Now be nice. Think positive thoughts when you fill in that blank.
We have a flock of four lovely chickens. These are Wyandottes (both silver and golden), which were bred in upstate New York as a more cold hardy variety and we thought they'd fit in well here in high, dry and cold Central Oregon. We raised them from chicks, first in our bathtub, which earned me the title of Extremely Tolerant, and then in a variety of enclosures, finally graduating to a lovely coop with run.
The chicken run encloses a few volunteer and transplanted volunteer trees that are going on a handful of years old now and who are really showing their stuff in growth potential over the last year or so. As a result we left a couple of gaps in the "roof" of the chicken run. The other major gap is in the area over the door to enter the run.
A little while back, I got a knock on the door from a mom of a family who recently moved into the neighborhood. Resident Kid was pleased because the new kids on the block attended the same school so there was an instant network. I answered the door and she said hello and by the way, there's a chicken in the alley. I stupidly responded, "Is it one of our chickens?" Duh, we're the only chicken owners on that alley...
I grabbed a can of feed corn, their favorite treat, and went to investigate. Sure enough, there was one of our golden-laced Wyandotte ladies wandering the alley near the fence backing her run. I didn't even need the corn because she was very happy to be caught and carried back to the run.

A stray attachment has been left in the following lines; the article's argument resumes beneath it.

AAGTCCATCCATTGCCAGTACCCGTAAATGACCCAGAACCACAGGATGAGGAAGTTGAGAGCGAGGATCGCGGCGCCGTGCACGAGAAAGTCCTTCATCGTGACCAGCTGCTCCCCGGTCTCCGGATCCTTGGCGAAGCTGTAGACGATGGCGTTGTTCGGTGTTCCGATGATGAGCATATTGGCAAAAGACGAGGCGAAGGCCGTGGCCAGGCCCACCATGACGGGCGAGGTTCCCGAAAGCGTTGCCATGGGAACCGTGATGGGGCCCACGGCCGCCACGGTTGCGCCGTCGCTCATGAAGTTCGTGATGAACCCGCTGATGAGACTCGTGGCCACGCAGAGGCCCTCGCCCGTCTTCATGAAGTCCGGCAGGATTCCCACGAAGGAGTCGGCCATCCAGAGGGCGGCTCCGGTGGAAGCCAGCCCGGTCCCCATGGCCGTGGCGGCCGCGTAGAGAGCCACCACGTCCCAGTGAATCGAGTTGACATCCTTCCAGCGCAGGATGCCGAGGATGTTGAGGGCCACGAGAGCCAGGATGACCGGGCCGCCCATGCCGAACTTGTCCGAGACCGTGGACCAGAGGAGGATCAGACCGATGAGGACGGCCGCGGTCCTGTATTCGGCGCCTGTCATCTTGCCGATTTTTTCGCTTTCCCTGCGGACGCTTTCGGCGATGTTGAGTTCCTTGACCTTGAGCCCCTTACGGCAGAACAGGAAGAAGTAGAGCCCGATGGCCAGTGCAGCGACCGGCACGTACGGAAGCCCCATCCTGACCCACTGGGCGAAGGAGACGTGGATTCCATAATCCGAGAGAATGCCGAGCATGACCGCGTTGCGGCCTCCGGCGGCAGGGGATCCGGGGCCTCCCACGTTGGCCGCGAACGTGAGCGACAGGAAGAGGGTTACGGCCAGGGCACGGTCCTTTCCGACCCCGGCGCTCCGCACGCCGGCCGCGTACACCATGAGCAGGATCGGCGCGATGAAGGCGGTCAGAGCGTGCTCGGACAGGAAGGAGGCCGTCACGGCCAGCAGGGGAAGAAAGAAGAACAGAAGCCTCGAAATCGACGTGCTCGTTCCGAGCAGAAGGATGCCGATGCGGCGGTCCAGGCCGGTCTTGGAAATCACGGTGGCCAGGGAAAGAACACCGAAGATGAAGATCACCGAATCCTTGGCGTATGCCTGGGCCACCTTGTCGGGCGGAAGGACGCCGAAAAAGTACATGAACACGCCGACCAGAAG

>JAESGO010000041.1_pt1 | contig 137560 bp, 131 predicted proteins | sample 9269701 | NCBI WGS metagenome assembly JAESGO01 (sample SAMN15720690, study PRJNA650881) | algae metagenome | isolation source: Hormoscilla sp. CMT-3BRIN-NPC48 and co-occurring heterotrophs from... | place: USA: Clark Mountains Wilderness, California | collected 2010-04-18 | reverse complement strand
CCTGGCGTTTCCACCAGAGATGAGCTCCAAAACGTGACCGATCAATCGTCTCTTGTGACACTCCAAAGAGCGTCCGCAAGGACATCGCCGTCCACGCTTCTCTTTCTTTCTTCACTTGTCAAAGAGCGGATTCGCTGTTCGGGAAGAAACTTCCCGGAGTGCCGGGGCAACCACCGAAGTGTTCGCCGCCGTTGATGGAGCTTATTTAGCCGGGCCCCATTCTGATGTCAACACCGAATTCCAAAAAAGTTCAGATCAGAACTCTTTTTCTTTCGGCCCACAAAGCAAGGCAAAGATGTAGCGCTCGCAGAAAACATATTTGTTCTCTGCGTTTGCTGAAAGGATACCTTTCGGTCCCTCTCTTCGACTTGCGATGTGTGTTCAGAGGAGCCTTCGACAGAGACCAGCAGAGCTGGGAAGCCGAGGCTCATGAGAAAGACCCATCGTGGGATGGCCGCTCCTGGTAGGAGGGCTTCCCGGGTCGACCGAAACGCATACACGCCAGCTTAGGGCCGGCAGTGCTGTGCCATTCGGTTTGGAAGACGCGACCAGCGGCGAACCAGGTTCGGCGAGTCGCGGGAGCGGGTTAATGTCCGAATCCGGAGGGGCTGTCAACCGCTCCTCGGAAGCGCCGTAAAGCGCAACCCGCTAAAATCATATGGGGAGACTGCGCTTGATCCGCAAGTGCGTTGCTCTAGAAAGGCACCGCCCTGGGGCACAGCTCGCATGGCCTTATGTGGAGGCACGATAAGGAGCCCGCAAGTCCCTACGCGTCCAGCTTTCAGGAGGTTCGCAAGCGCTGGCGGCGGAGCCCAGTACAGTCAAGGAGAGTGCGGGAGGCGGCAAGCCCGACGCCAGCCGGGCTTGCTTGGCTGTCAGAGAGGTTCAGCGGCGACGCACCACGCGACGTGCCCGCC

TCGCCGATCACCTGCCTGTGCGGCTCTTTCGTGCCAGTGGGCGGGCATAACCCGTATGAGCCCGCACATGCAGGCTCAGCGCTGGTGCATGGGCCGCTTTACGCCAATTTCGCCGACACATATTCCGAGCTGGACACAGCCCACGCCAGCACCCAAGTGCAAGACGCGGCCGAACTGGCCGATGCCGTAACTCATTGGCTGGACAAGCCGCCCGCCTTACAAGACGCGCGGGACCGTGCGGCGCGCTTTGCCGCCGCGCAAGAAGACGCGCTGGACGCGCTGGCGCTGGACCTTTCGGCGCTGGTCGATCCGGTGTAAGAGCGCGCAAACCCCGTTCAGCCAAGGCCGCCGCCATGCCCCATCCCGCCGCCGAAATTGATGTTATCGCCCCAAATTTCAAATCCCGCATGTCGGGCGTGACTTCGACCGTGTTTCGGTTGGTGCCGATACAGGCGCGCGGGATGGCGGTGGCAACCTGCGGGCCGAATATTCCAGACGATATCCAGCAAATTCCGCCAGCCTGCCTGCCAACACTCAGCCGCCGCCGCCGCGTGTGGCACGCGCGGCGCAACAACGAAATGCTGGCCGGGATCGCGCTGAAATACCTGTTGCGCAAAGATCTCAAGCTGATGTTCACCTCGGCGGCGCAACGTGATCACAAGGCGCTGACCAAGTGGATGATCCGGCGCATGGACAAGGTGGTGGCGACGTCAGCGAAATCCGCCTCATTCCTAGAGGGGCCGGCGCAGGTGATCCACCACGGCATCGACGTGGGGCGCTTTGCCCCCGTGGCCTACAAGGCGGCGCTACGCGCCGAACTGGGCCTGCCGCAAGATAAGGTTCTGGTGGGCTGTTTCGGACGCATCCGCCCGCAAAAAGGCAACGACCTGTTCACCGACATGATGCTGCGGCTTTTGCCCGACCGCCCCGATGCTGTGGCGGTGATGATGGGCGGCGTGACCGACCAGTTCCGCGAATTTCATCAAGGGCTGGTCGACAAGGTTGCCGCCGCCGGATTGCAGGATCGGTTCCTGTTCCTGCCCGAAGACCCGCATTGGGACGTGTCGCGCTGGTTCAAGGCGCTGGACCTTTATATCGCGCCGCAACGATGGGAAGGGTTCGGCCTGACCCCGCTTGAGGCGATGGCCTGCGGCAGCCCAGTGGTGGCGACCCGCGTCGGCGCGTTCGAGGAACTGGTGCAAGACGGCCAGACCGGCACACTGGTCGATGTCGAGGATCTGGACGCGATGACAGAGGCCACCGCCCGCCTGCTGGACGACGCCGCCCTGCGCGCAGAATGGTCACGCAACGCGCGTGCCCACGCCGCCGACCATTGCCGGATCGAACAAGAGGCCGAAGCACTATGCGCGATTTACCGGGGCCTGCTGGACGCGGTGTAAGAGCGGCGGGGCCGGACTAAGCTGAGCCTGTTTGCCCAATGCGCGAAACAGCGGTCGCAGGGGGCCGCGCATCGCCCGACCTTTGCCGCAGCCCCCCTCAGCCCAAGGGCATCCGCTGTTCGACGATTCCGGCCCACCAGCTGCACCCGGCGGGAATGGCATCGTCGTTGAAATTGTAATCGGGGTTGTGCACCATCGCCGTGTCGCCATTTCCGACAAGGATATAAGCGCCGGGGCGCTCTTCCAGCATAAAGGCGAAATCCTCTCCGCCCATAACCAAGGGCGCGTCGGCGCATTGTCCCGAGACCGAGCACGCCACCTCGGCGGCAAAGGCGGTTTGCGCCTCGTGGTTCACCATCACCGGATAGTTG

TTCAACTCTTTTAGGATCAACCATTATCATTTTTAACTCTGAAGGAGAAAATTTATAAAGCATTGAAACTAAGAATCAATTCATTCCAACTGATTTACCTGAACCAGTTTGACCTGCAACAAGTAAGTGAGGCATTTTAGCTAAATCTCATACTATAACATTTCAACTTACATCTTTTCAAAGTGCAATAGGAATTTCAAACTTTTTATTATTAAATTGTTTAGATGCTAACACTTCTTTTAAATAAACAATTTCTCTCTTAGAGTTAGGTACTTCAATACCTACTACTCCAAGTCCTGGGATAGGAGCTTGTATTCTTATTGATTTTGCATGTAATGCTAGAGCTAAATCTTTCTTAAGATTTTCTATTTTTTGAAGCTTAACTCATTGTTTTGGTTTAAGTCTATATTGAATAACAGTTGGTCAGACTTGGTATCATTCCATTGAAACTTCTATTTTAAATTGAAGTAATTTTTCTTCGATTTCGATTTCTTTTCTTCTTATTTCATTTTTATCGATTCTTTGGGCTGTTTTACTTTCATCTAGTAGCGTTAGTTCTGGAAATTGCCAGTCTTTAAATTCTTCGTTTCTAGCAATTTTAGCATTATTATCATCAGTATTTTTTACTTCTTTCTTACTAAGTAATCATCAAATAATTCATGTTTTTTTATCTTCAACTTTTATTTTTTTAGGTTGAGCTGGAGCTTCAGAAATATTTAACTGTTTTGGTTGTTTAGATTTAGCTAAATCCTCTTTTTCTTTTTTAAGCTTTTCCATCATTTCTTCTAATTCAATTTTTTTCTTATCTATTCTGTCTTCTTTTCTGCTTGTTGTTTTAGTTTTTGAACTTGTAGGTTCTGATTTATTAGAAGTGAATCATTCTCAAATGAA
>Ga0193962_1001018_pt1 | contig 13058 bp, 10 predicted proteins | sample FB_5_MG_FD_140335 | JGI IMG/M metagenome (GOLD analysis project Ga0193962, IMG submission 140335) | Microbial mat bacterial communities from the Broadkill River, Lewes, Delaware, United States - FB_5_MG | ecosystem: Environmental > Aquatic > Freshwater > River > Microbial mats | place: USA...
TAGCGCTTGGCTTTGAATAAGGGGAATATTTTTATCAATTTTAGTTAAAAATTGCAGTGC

Later we debated how she got out but, without witnessing the event, couldn't really say for sure.
A couple weeks later, I looked out the back door and saw one of the silver-laced ladies pacing the run fencing on the outside of the run. Obviously distressed, she too was pretty happy to be caught and put back with her fellow ladies.
Finally, Resident Kid witnessed one of the silvers hop up on the edge of some boards we leaned against the coop to shelter their watering dish from the snow and vault out over the run door.
The motivation for this behavior is obviously a version of the "grass is greener" syndrome with a major drawback being that if only one chicken vaults out of the run, she is too distressed at being cut off from the flock to enjoy the greenery...Leading, course, to her behaving like a chicken with her flock cut off.